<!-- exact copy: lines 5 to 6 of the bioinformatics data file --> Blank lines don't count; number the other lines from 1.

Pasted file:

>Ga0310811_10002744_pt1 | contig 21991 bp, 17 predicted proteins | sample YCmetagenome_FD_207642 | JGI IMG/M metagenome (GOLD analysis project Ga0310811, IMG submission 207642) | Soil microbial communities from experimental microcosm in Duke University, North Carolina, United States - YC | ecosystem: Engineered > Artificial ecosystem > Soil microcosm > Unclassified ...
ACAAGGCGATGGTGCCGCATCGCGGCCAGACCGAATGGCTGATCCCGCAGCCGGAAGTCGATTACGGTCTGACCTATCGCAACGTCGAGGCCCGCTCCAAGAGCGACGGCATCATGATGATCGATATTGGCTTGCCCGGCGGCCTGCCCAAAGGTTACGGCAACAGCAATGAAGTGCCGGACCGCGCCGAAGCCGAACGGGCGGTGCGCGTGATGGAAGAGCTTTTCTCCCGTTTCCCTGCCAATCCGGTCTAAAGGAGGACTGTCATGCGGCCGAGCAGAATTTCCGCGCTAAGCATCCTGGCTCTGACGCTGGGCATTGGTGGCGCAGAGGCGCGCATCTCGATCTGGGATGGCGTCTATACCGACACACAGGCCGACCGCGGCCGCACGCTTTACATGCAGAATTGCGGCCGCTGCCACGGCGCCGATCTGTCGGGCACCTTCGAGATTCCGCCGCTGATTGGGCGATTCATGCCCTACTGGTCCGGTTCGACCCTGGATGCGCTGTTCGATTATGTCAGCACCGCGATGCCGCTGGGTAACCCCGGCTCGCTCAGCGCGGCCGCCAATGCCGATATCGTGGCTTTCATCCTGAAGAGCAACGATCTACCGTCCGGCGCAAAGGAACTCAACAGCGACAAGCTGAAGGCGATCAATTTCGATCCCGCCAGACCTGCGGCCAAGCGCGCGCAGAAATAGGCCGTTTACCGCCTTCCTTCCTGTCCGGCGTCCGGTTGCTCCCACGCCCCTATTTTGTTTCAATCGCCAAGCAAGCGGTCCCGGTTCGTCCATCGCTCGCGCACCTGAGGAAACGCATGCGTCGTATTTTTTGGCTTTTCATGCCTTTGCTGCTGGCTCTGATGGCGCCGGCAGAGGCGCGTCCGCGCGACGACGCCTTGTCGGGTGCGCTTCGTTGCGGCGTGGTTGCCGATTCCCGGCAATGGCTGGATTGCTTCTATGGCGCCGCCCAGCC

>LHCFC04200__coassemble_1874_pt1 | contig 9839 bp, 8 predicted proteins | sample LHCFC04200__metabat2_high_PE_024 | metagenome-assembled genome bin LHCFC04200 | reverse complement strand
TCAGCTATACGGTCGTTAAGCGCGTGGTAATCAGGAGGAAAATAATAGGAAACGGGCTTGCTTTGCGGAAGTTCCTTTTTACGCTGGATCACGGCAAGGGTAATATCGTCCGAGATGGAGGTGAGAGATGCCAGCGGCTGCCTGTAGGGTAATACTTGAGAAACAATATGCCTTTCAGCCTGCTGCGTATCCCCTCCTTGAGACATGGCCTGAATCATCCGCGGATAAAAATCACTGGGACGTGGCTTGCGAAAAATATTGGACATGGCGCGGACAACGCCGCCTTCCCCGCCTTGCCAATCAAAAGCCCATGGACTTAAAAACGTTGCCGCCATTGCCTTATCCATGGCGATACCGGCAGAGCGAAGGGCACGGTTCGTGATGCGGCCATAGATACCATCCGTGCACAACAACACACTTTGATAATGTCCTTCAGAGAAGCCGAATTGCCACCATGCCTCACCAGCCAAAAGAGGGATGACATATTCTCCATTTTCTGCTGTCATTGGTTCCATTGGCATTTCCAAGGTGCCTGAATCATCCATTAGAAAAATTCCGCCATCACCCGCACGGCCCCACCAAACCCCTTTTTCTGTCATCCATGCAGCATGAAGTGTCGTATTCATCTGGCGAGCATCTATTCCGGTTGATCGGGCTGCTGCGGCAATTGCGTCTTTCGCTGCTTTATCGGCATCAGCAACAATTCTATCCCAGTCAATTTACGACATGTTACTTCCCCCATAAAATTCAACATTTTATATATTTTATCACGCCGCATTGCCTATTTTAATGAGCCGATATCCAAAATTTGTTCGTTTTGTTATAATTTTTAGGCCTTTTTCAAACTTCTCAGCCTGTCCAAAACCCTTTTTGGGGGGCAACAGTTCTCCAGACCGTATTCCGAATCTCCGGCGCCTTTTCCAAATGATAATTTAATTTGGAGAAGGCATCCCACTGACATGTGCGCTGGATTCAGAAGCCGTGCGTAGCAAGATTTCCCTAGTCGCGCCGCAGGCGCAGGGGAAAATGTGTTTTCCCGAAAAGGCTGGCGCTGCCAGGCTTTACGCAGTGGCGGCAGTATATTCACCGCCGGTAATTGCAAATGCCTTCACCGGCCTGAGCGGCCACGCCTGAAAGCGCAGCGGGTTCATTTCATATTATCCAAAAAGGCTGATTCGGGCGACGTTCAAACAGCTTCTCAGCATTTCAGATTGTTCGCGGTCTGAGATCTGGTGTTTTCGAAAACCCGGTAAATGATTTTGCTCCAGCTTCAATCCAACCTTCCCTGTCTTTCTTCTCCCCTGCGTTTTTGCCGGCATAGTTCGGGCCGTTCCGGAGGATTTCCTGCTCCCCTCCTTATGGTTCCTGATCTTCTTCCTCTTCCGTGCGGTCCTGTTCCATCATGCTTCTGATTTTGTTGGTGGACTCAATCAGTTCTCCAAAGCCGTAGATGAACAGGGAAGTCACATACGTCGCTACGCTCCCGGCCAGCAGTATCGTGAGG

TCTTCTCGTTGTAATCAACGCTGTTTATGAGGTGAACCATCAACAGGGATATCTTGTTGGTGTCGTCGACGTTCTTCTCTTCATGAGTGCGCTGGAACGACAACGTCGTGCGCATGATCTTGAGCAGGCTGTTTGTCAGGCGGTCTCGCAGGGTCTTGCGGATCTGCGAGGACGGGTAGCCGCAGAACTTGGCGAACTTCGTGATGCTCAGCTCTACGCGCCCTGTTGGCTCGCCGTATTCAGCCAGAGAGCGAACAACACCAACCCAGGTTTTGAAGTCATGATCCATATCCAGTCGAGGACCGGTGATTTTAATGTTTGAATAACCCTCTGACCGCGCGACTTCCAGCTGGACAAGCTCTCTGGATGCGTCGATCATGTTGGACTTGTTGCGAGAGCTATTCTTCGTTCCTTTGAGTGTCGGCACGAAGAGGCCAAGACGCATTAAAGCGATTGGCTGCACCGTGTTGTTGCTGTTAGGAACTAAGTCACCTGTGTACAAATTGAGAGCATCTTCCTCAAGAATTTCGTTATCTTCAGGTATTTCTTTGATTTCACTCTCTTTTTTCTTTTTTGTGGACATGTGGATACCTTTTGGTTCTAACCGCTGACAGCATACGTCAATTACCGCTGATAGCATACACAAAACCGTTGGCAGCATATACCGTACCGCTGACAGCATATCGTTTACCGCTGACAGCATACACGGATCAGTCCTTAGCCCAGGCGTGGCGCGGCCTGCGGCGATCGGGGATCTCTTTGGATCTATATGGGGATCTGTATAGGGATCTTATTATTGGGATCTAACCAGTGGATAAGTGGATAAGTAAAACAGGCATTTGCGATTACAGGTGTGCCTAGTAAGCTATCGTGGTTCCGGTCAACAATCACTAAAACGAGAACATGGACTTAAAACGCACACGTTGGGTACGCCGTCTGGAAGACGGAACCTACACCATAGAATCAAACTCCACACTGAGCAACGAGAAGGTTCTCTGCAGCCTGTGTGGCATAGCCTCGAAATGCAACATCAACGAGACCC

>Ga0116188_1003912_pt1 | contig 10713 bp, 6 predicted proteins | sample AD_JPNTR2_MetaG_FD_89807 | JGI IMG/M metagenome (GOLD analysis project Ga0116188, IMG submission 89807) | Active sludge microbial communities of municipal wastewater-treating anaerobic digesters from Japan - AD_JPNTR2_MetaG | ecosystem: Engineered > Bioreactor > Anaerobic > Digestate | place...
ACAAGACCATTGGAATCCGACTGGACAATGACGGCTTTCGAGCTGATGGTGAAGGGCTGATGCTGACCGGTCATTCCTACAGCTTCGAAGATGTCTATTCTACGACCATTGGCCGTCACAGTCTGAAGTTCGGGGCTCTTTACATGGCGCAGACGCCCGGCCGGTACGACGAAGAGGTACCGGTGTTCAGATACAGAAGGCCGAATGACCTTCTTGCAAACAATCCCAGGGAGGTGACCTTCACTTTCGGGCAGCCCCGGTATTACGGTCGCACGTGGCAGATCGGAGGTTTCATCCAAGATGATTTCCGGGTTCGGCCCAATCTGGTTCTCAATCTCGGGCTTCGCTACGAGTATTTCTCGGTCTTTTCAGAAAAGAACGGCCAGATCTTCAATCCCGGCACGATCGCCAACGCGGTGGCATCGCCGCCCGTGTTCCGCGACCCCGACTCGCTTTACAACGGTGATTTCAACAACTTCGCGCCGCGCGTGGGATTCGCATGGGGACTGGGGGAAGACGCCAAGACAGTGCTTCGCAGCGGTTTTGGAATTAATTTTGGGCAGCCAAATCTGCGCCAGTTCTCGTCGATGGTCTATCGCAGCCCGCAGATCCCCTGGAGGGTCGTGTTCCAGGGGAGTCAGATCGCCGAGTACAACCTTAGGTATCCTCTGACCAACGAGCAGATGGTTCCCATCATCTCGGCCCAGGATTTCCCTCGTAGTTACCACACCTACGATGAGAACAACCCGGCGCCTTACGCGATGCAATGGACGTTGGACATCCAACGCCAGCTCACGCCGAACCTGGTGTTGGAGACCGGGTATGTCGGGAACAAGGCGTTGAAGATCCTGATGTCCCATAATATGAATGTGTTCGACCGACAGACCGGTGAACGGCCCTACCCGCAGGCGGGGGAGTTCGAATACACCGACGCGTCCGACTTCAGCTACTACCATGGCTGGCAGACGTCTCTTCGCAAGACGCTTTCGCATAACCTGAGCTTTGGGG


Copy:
TCTTCTCGTTGTAATCAACGCTGTTTATGAGGTGAACCATCAACAGGGATATCTTGTTGGTGTCGTCGACGTTCTTCTCTTCATGAGTGCGCTGGAACGACAACGTCGTGCGCATGATCTTGAGCAGGCTGTTTGTCAGGCGGTCTCGCAGGGTCTTGCGGATCTGCGAGGACGGGTAGCCGCAGAACTTGGCGAACTTCGTGATGCTCAGCTCTACGCGCCCTGTTGGCTCGCCGTATTCAGCCAGAGAGCGAACAACACCAACCCAGGTTTTGAAGTCATGATCCATATCCAGTCGAGGACCGGTGATTTTAATGTTTGAATAACCCTCTGACCGCGCGACTTCCAGCTGGACAAGCTCTCTGGATGCGTCGATCATGTTGGACTTGTTGCGAGAGCTATTCTTCGTTCCTTTGAGTGTCGGCACGAAGAGGCCAAGACGCATTAAAGCGATTGGCTGCACCGTGTTGTTGCTGTTAGGAACTAAGTCACCTGTGTACAAATTGAGAGCATCTTCCTCAAGAATTTCGTTATCTTCAGGTATTTCTTTGATTTCACTCTCTTTTTTCTTTTTTGTGGACATGTGGATACCTTTTGGTTCTAACCGCTGACAGCATACGTCAATTACCGCTGATAGCATACACAAAACCGTTGGCAGCATATACCGTACCGCTGACAGCATATCGTTTACCGCTGACAGCATACACGGATCAGTCCTTAGCCCAGGCGTGGCGCGGCCTGCGGCGATCGGGGATCTCTTTGGATCTATATGGGGATCTGTATAGGGATCTTATTATTGGGATCTAACCAGTGGATAAGTGGATAAGTAAAACAGGCATTTGCGATTACAGGTGTGCCTAGTAAGCTATCGTGGTTCCGGTCAACAATCACTAAAACGAGAACATGGACTTAAAACGCACACGTTGGGTACGCCGTCTGGAAGACGGAACCTACACCATAGAATCAAACTCCACACTGAGCAACGAGAAGGTTCTCTGCAGCCTGTGTGGCATAGCCTCGAAATGCAACATCAACGAGACCC

>Ga0116188_1003912_pt1 | contig 10713 bp, 6 predicted proteins | sample AD_JPNTR2_MetaG_FD_89807 | JGI IMG/M metagenome (GOLD analysis project Ga0116188, IMG submission 89807) | Active sludge microbial communities of municipal wastewater-treating anaerobic digesters from Japan - AD_JPNTR2_MetaG | ecosystem: Engineered > Bioreactor > Anaerobic > Digestate | place...